Permaculture Designers Manual
CHAPTER 6 –
TREES AND THEIR ENERGY TRANSACTIONS IN PERMACULTURE
Section 6.2 –
The Biomass of the Tree in Permaculture
A tree is, broadly speaking, is made up of many biomass zones.
These are the stem and crown (the visible tree), the detritus and humus (the tree at the soil surface boundary) and the roots and root associates (the underground tree).
Like all living things, a tree has shed its weight many times over to earth and air, and has built much of the soil it stands in..
Not only the crown, but also the roots, die and shed their wastes to earth.
The living tree stands in a zone of decomposition much of it transferred, reborn, transported, or reincarnated into grasses, bacteria, fungus, Insect life, birds, and mammals.
Many of these tree-lives “belong with” the tree, and still function as part of it.
When a blue jay, kerrawang or squirrel buries an acorn (and usually recovers only 80% as a result of divine forgetfulness), it acts as the agent of the oak.
When the squirrel or wallaby digs up the columella of the fungal tree root associates, guided to these by a garlic-like smell, they swallow the spores, activate them enzymatically and deposit them again to invest the roots of another tree or sapling with its energy translator.
The root fungi intercede with water, soil and atmosphere to manufacture cell nutrients for the tree, while myriad insects carry out summer pruning, decompose the surplus leaves, and activate essential soil bacteria for the tree to use for nutrient flow.
The rain of insect feces may be crucial to forest and prairie health.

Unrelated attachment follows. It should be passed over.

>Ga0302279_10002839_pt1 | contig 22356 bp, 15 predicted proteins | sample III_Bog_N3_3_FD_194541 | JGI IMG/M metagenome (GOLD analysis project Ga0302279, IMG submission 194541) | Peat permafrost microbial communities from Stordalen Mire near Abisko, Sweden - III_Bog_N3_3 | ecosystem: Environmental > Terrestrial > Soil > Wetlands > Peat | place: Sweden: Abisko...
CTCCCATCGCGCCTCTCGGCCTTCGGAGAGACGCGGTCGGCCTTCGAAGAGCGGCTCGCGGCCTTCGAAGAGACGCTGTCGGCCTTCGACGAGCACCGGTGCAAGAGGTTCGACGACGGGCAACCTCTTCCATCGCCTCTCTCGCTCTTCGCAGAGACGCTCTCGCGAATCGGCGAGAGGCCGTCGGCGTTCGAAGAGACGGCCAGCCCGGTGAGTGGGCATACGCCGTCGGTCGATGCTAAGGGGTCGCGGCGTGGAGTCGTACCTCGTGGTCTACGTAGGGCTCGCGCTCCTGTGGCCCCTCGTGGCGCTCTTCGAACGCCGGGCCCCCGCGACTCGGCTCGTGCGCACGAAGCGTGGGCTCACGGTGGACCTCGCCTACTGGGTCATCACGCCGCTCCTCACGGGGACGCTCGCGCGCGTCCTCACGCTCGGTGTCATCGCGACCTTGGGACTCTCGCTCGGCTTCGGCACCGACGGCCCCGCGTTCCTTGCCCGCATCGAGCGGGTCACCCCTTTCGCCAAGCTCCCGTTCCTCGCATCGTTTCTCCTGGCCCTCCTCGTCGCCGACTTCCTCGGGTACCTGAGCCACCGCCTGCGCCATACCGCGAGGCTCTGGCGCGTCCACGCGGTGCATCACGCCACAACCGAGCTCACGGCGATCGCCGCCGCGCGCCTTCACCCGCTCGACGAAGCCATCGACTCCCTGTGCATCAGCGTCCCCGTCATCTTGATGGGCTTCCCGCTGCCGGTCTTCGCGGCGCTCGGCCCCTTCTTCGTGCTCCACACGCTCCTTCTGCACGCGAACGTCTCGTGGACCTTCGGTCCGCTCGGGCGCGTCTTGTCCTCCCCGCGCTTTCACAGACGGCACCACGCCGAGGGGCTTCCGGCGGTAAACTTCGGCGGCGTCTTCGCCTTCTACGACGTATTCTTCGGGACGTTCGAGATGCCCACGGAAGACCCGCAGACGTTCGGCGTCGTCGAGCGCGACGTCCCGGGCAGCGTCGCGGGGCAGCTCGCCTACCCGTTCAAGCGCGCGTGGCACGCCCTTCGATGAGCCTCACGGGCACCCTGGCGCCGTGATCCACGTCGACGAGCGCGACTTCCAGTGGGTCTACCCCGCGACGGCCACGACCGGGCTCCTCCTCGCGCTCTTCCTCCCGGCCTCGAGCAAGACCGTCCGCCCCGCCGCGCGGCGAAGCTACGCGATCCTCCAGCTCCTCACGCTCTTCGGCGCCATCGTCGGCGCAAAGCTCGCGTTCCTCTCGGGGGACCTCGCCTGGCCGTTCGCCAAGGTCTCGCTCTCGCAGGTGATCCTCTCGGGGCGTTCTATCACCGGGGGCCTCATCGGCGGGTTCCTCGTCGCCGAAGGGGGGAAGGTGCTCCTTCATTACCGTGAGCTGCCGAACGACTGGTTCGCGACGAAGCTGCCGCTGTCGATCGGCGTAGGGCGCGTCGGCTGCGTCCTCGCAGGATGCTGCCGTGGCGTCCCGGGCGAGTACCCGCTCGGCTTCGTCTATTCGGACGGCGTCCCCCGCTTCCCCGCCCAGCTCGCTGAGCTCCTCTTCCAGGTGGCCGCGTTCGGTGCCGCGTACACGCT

What part of this assembly is the tree?
Which is the body or entity of the system, and which the part?
An Australian Aborigine might give them all the same “skin name”, so that a certain shrub, the fire that germinates the shrub, and the wallaby that feeds off it are all called waru, although each part also has its name.
The Hawaiians name each part of the taro plant differently, from its child or shoot, to its nodes and “umbilicus”.
It is a clever person indeed who can separate the total body of the tree into mineral, plant, animal, detritus and life!
This separation is for simple minds; the tree can’t be understood only as its total entity which, like ours, reaches out into all things.
Animals are the messengers of the tree and trees are the gardens of animals. Life depends upon life. All forces, all elements, all life forms are the biomass of the tree.
A large tree has from 10,000 to 100,000 growing points or MERISTEMS and each is capable of individual mutation.
Unlike mammals, trees produce their seed from multitudinous flowers.
Evidence is accumulating that any one main branch can therefore be an “individual” genetically.
Some deciduous poplars may produce a single evergreen branch.
“Seedlessness” in fruit or a specific ripening time, may belong only to one branch.
Grafts and cuttings perpetuate these isolated characteristics, so we must look upon the tree itself as a collection of compatible genetic individuals, each with a set of persistent characteristics which may differ from place to place on the tree and each of which may respond differently to energy and other stimuli.
Like ourselves, trees are a cooperative amalgam of many individuals; some of these are of the tree body, but most are free-living agents.
As little as we now know about trees, they stand as a witness to the complex totality of all life forms.